Freeride tips & pointers

Useful bullet-point advice from our experienced freeride-lovin’ crew


The tip advisor; Dan Wilson gets mindful on his mountainboard. Now listen up!


droppingin– Warm up : Stretch! Lunge it out in the car park yo. Muscles are like toffee, you don’t want them snapping on your first run.

– Leave non-essentials in the car (hidden and out of sight). Are you coming back, do you need to take that sandwich?

– Make sure keys, charged-up phone etc are stashed safely but conveniently handy on your person.

– Recce spots on foot first: walk up the run noting natural features, places to check speed, obstacles etc.

– If you’re unsure of a run, think ‘ladder’ and jump off the lower rungs before attempting to do it from the top.

– Use spotters on any well-trodden public tracks. Get advice on what to expect.

– Do warm up runs to get dialled in before hitting the steeps or unknown terrain.

– P.M.A positve mental attitude! Visualise, and do it.

– 2 things; balance, and fear; you can practice balance and fear is all in your head.

– Keep alert: this country needs lerts. Don’t litter, natch.

– Scrub speed in loose leaves, long grass: so think: under trees, edges of paths etc


– One man’s extreme is another man’s lame.

– Carve to contol speed or staightline for adrenaline, but remember: it ain’t about the desination, it’s about the journey there.

– Enjoy ‘the trudge’. Scope new lines, ponder your technique, soak up your surroundings.

– While trudging uphill, keep the tip of your tongue on the roof of your mouth to stop it drying out.

– Talk to walkers. They may know more spots.

– Time of year ( soil saturation, leaves etc ) drastically affects speed; alter tyre pressure accordingly.

 Use Vaseline to cover and protect wheel bearings


– Lay a few logs to air on your next run.

– Before doing a drop, always check the landing is clear eg. Tree stumps, flints etc

– Mark your drop/take off point. If there’s not enough speed, get a mate to give you a tow-in or push.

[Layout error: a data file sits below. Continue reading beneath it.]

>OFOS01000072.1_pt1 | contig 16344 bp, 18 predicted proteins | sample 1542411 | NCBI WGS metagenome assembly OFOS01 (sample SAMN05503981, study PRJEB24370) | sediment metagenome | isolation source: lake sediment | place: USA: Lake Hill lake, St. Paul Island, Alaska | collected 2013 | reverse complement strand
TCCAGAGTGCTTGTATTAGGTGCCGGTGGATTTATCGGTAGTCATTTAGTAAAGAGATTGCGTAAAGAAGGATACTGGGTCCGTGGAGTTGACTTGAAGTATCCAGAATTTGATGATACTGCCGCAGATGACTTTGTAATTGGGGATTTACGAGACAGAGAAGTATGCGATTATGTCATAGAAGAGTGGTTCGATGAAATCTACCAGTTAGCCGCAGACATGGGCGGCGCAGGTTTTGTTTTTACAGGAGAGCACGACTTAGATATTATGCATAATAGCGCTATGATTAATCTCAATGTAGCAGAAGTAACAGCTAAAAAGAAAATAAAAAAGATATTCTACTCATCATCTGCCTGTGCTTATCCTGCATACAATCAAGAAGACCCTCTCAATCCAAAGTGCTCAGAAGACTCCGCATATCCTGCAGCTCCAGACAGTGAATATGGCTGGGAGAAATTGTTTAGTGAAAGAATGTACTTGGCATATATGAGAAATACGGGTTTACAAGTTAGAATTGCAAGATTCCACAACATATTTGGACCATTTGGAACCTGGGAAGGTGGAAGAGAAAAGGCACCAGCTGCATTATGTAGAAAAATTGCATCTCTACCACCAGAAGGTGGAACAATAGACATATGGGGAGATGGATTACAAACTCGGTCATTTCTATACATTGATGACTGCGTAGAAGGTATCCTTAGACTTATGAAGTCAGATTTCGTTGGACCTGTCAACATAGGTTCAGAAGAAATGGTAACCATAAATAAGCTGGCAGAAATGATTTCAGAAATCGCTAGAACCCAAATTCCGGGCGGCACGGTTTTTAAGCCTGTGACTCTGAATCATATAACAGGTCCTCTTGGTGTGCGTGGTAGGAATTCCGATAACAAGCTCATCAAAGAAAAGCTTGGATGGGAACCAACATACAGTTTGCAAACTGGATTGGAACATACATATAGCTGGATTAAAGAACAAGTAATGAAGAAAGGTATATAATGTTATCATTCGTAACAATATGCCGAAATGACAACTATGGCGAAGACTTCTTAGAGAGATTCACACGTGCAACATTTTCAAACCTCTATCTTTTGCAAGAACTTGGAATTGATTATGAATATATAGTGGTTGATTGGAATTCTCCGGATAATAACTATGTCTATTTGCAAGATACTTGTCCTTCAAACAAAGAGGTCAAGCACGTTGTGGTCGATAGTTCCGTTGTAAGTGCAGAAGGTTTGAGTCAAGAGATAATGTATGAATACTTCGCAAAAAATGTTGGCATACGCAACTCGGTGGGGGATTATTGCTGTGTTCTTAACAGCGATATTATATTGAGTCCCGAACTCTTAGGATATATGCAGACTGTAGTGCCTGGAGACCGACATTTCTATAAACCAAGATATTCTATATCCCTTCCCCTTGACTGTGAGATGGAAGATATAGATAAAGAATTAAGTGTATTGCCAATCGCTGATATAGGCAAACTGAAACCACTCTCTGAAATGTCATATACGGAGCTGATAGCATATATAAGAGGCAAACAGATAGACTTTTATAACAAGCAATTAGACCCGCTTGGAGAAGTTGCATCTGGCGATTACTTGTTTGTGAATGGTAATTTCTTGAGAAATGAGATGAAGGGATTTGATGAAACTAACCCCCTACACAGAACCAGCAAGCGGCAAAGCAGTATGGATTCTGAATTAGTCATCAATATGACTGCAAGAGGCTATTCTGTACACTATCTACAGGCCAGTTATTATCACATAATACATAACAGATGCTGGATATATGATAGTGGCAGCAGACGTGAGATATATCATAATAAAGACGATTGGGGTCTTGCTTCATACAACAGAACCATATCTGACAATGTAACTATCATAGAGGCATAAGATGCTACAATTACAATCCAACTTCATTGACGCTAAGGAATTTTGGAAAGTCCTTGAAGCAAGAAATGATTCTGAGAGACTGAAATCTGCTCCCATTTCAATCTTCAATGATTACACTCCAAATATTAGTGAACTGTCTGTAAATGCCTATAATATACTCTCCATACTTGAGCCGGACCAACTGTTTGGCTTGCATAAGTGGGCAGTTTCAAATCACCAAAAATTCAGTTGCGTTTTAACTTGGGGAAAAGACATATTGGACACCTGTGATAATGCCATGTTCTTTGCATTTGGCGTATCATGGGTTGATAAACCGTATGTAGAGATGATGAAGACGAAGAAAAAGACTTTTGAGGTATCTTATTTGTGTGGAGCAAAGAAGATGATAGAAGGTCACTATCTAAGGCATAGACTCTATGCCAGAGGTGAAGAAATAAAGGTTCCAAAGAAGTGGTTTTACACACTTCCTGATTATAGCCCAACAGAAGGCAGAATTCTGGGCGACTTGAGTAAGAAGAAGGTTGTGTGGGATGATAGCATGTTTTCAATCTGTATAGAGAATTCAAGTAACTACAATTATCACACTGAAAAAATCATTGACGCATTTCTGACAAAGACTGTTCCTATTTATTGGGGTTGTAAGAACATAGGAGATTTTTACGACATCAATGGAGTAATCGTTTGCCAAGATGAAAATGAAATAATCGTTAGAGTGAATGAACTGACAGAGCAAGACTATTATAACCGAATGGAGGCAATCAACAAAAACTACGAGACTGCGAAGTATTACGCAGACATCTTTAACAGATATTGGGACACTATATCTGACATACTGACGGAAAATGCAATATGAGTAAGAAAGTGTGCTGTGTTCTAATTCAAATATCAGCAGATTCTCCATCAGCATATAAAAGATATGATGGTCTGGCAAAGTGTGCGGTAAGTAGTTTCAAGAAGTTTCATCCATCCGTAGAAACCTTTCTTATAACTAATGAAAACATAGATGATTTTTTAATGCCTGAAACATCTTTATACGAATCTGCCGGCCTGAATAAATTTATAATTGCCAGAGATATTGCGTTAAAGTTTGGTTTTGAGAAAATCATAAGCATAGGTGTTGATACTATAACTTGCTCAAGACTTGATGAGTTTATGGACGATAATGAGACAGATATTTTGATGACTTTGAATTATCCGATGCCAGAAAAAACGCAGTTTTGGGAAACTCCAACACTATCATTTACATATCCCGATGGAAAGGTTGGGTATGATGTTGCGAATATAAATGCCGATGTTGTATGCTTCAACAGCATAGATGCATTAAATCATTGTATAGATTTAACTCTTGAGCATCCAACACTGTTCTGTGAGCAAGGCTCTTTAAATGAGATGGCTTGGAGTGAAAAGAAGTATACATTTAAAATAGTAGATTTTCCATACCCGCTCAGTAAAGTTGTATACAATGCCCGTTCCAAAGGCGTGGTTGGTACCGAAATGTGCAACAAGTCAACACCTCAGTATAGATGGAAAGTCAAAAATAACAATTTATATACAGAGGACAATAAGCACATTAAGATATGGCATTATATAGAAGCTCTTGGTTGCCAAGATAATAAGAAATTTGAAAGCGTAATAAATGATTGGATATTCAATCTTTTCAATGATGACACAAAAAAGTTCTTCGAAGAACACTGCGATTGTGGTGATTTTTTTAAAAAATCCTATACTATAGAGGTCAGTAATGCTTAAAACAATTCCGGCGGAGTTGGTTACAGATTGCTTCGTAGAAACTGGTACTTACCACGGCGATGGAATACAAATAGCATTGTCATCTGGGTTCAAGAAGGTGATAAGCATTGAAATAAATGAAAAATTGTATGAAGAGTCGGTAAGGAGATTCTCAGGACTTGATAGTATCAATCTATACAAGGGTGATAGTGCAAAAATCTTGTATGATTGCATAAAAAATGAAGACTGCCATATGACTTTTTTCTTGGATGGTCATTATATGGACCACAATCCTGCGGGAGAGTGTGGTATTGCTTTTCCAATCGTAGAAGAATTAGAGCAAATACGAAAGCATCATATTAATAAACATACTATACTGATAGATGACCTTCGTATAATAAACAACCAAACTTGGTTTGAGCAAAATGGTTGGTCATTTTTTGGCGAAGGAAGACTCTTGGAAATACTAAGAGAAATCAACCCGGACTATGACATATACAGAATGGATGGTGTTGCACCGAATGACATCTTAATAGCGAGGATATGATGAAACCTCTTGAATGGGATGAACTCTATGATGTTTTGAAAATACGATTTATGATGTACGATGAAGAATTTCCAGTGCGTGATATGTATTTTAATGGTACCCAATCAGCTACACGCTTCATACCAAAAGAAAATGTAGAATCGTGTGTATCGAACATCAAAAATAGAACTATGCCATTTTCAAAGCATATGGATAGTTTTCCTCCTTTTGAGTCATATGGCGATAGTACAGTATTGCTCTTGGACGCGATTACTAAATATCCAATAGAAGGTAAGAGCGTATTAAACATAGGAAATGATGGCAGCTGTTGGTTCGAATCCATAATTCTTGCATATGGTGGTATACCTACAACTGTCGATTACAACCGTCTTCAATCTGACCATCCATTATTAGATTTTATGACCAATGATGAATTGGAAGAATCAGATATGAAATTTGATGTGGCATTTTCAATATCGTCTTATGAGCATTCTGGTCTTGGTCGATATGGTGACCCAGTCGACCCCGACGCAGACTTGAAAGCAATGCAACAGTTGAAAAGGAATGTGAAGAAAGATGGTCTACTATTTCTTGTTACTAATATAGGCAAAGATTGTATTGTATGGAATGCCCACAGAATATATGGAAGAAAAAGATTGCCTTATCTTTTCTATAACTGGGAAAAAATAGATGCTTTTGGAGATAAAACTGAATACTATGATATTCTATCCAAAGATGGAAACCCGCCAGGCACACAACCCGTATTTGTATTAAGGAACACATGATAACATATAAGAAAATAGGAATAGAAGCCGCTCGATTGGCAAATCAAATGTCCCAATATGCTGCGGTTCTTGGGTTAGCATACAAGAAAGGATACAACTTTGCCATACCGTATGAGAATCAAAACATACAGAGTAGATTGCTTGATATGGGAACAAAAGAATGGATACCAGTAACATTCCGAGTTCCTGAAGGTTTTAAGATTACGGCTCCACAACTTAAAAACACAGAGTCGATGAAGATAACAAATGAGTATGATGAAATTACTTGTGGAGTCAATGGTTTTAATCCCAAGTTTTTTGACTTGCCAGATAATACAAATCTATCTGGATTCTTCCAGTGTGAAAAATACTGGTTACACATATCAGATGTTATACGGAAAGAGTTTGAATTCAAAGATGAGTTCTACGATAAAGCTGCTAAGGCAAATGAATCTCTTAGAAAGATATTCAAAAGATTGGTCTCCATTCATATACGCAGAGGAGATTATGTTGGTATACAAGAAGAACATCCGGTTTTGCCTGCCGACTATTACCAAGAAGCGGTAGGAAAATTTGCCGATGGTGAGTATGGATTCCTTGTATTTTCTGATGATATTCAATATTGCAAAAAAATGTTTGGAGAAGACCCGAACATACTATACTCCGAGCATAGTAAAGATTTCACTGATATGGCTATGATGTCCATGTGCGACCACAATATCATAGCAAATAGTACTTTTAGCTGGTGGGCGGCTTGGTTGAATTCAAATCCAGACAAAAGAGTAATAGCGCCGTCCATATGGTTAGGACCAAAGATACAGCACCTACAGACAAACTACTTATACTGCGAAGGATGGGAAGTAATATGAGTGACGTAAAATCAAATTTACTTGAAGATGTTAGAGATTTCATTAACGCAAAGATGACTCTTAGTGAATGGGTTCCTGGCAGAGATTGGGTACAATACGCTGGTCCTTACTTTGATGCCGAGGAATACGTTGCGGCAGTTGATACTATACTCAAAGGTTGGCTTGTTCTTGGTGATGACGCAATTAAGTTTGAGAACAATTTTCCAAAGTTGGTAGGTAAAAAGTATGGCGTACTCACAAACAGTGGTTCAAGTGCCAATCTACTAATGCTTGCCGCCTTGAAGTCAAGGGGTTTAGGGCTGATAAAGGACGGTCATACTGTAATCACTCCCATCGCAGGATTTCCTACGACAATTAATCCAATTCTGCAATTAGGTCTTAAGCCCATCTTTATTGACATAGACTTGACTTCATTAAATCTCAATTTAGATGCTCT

– Pop off the lip, air, and angle your board parallel with the landing spot you’re targeting.

– Look out for trees, some of them have people-magnets inside.

– Do what YOU wanna do. 

– Never say “This’ll be my last run” or “Just one more…!”


– Remember to communicate, have shouts/codes so you know everyone’s okay. Rider!

– Have a whole wheel spare so if you get a puncture you can do a swap in no time at all.

– Put cut-to-shape plastic milkbottle sections or old inners between your tyre and inflated inner tube to reduce likelihood of puncture.

Hydration: when you empty your bladder against that tree, note the colour: the darker it is, the more dehydrated you are.

– Take 2 waters not juice etc. one for the car so you can clean cuts or grazes, or wash grubby hands (especially if the dog sh!t hits the fan), or just rehydrate on the way home.

– Keep a change of clothes/shoes in the car and a carpet tile to stand on while you change!

-If you don’t got a board bag, use an IKEA blue bag for pads, lid, spares etc and have a couple of bin bags to stick wet gear in if it’s muddy/cold season.



– Use Febreze on your pads till you get around to washing them.

– Be ready to respond to any emergency. Basic understanding of first aid is vital. You may be a long way from a road so get informed about how to treat potential breaks or fractures, concussion etc.

– Know where you are in relation to exits/access/roadnames etc in case of emergency. Be safe please.

– Ride responsibly yet shred the gnar and shralp the nizz at all times.

– Don’t forget to find some sick quartable jibbology…

Now go ride free, Mountainboarder San. Learn to trust your instincts. Leave nothing but your tracks on the earth and revel in Nature’s majesty. May the force be with you